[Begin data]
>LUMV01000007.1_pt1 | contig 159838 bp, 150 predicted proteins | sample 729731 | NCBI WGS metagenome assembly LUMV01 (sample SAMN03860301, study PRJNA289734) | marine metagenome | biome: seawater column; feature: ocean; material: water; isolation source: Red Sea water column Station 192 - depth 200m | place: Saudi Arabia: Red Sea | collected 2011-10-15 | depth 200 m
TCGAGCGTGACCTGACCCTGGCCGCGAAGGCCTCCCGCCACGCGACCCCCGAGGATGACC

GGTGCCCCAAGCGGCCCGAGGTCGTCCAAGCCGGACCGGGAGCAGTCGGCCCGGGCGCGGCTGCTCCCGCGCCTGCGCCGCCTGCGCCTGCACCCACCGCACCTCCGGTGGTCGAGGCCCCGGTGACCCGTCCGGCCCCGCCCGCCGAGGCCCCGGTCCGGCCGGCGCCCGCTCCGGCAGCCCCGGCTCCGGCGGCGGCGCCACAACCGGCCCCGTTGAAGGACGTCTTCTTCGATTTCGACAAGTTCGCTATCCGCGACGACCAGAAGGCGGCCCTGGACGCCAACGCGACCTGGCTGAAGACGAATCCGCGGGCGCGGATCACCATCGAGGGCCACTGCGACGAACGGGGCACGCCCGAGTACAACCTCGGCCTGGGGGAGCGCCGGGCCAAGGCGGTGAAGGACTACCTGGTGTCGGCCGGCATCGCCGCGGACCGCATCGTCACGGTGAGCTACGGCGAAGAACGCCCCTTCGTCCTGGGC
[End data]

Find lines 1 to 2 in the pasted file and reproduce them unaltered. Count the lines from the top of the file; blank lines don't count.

>LUMV01000007.1_pt1 | contig 159838 bp, 150 predicted proteins | sample 729731 | NCBI WGS metagenome assembly LUMV01 (sample SAMN03860301, study PRJNA289734) | marine metagenome | biome: seawater column; feature: ocean; material: water; isolation source: Red Sea water column Station 192 - depth 200m | place: Saudi Arabia: Red Sea | collected 2011-10-15 | depth 200 m
TCGAGCGTGACCTGACCCTGGCCGCGAAGGCCTCCCGCCACGCGACCCCCGAGGATGACC